Rick Tyler, (former) communications director for Ted Cruz, thought he had hit smear campaign gold with a video of Marco Rubio making fun of the Bible.
He found it in a short piece in the Daily Pennsylvanian, an independent student newspaper at the University of Pennsylvania, which presents the video clip along with an incredulous condemnation of Rubio’s behavior. The clip shows Rubio walking through a hotel lobby in Columbia, South Carolina, where he finds Rafael Cruz (Ted Cruz’s father), and a Cruz campaign staffer (Christian Collins). When he notices that the staffer is reading the Bible, Rubio points at the book, makes a comment, and then moves on. The audio quality of the clip is poor, so it is difficult to make out what Rubio says. Subtitles have Rubio quipping, “Got a good book there. Not many answers in it, especially that one.” Ouch.
With primaries in the Bible Belt coming up, this would surely be damning for the Rubio campaign – if it were true. But it isn’t. Tyler conveniently forgot to fact-check his source. It later became clear that the subtitles were inaccurate. Rubio actually said the exact opposite: “Got a good book there, all the answers are in there,” pointing at the book of Proverbs. The Cruz staffer has confirmed that Rubio was indeed praising the Bible, not belittling it. Rubio campaign manager Alex Conant set the record straight, posting the clip with the correct subtitles:
This video has correct transcript; any other is another dirty trick by Cruz camp. How do I know? I'm in the video!! https://t.co/llZGimU5Jp— Alex Conant (@AlexConant) February 21, 2016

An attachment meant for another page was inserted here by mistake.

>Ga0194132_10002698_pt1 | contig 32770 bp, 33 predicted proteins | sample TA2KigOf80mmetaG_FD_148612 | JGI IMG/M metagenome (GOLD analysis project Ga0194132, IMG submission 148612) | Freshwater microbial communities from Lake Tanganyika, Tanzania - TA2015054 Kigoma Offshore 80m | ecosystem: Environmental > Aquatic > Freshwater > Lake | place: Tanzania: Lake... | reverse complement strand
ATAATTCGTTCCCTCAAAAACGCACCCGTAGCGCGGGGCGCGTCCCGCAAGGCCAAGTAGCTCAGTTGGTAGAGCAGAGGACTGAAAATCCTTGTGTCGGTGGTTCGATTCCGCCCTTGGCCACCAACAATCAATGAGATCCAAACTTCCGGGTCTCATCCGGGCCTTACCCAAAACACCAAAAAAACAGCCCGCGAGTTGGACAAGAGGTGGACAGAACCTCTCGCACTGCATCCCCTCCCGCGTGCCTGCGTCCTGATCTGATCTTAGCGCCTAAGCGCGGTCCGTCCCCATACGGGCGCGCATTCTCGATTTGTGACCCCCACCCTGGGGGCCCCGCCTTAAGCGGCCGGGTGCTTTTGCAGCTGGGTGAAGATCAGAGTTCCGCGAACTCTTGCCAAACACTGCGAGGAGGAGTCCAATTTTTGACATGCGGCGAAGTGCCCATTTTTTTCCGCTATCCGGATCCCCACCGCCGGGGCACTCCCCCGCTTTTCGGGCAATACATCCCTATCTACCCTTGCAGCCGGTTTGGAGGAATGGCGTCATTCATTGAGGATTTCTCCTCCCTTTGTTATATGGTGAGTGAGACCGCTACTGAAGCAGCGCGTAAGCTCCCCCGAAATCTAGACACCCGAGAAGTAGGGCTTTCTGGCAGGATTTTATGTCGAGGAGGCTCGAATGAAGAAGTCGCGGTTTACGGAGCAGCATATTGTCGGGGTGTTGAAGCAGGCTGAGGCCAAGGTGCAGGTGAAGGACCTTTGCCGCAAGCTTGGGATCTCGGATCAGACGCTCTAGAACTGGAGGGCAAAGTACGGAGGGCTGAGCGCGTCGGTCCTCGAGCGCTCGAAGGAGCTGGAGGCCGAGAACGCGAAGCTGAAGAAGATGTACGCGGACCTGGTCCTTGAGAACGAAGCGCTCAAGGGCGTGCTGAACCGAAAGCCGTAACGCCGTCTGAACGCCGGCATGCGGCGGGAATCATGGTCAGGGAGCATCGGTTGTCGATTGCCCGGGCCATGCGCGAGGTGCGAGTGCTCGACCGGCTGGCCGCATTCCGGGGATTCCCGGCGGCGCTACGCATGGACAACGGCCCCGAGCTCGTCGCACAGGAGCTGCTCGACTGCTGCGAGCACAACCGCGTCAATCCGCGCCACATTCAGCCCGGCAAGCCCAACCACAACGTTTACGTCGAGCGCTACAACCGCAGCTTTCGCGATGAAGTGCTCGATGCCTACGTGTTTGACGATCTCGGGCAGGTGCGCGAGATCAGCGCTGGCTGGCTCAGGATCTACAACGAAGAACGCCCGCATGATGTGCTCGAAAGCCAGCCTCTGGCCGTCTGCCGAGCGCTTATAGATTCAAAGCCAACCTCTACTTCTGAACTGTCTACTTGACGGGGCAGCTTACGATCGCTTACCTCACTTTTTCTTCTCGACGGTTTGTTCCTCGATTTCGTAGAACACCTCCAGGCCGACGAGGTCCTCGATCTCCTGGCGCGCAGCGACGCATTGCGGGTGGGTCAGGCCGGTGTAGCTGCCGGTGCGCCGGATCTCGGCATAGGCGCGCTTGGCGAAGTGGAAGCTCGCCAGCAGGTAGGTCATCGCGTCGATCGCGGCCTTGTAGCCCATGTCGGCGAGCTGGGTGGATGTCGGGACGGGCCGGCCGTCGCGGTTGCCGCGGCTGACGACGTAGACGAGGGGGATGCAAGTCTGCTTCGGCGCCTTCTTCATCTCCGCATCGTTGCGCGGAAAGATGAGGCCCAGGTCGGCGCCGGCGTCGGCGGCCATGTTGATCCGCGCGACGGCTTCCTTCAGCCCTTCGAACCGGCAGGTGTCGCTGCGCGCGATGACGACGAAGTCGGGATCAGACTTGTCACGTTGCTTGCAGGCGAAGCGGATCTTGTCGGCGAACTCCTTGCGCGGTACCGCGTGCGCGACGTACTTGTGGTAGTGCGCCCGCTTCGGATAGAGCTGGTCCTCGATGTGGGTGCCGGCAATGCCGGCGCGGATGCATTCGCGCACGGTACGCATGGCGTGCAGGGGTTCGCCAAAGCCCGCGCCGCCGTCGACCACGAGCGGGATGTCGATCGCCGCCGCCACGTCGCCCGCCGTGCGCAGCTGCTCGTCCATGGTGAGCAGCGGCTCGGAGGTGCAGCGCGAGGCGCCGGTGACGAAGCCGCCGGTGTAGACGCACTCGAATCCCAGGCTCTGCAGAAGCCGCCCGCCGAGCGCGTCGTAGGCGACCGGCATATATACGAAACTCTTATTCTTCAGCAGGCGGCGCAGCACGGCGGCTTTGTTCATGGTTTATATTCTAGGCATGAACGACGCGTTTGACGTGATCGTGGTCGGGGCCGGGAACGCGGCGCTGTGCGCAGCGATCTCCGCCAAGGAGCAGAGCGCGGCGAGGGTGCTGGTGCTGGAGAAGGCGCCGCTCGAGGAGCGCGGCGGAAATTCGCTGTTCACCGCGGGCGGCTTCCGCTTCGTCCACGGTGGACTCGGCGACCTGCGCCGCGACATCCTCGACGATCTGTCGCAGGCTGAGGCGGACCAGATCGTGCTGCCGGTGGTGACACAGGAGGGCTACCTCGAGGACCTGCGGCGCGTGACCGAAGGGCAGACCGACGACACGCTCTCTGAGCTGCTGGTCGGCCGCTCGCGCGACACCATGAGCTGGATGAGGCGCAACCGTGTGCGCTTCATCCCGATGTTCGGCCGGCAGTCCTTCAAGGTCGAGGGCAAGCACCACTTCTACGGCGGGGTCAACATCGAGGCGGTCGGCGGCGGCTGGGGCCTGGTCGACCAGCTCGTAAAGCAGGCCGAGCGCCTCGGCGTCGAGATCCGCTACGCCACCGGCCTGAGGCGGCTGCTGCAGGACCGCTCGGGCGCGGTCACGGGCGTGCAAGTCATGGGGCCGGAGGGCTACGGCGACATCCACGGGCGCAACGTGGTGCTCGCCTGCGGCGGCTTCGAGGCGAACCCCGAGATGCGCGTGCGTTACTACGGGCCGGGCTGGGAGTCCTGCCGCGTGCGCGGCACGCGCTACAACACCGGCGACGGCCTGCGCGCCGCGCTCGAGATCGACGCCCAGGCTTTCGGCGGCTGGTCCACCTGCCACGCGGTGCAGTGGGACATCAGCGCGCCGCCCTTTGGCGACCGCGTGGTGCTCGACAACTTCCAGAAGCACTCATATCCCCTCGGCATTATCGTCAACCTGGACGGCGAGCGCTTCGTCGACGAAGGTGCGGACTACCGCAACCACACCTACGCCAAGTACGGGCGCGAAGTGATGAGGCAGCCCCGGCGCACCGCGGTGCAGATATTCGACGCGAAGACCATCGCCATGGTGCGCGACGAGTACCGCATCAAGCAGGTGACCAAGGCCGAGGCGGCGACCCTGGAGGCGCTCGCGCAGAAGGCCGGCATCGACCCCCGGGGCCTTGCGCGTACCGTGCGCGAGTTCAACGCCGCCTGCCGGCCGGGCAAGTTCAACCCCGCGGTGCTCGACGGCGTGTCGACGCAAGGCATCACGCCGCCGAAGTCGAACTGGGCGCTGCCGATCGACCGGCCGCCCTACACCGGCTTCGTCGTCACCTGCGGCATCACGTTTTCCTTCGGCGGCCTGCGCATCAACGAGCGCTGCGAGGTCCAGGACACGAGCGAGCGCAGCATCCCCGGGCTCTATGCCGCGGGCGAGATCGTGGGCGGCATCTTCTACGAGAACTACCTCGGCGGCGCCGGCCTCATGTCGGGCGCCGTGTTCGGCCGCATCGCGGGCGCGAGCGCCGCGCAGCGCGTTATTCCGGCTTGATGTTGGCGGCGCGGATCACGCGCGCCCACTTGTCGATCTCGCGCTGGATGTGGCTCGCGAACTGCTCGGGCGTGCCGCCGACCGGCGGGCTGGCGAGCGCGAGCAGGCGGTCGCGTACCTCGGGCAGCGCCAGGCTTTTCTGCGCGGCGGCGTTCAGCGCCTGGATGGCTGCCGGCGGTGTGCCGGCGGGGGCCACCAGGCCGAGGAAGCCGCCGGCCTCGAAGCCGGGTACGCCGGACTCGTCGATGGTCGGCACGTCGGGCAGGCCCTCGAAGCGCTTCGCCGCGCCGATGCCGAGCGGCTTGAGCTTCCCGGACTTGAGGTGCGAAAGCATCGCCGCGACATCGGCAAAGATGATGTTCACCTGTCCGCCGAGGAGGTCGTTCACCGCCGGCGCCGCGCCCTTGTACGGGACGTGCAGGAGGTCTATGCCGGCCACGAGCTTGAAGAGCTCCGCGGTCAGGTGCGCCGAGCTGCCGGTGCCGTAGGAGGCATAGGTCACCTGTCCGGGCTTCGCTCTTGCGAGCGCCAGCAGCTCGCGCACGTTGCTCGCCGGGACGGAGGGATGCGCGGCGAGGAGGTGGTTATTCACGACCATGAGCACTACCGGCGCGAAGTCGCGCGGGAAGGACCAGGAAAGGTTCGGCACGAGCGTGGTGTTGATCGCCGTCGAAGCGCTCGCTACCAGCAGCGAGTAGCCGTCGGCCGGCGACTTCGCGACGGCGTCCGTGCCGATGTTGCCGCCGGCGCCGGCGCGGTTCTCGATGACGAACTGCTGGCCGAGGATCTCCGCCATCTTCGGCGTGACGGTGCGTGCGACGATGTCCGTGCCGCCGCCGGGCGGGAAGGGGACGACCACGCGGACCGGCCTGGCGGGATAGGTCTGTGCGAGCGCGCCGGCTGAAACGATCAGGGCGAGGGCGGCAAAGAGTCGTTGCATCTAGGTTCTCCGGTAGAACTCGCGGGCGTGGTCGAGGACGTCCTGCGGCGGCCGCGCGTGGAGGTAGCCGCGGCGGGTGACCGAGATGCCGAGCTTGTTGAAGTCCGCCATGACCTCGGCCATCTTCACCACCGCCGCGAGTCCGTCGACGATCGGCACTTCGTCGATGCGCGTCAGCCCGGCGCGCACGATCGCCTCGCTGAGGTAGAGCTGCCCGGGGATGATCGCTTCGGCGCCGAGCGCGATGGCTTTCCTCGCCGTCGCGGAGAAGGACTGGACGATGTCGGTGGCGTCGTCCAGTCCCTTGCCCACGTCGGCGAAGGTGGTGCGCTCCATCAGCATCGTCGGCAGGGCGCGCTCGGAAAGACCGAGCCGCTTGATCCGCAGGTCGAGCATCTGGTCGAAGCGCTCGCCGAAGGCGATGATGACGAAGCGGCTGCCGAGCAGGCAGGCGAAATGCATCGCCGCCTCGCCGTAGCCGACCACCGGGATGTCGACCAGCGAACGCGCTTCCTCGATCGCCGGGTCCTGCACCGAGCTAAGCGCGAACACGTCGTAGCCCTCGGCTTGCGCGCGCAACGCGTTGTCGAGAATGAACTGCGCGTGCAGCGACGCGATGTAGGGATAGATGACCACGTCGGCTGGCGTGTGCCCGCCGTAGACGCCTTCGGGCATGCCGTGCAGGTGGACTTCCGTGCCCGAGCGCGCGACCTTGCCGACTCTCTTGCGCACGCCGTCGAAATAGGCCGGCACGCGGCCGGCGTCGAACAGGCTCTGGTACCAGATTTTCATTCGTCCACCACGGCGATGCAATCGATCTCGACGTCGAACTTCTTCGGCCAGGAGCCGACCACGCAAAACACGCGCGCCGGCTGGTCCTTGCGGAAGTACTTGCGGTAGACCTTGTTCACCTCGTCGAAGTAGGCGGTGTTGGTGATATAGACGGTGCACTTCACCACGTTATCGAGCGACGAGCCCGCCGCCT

The Cruz campaign has already been accused of foul play. This latest gaff comes on the heels of another, in which a Ted Cruz ad uses a doctored image of a smiling Marco Rubio shaking hands with President Obama (the horror!). On Twitter, Donald Trump said that Cruz is losing the Evangelical vote because of such “dirty tricks.” The Rubio campaign called Cruz “a candidate willing to do or say anything to get elected.”
Tyler has posted an apology on Facebook, claiming that it was an honest mistake:
It was a suspiciously convenient “mistake.” Even if Tyler really did post the video in error, a campaign spokesperson at his level ought to have known better. It is irresponsible and unethical to distribute such materials without fact-checking them first.
Today, Cruz fired Tyler, distancing himself from his employee’s actions. But can Cruz really be blameless? This latest incident appears to be part of a pattern, suggesting an underlying culture in which the ends justify the means. Potential voters are taking note. Rubio and Cruz have been vying for second place behind Trump, and this latest stunt will likely backfire against the Cruz campaign.
Banner and thumbnail image credit: Gage Skidmore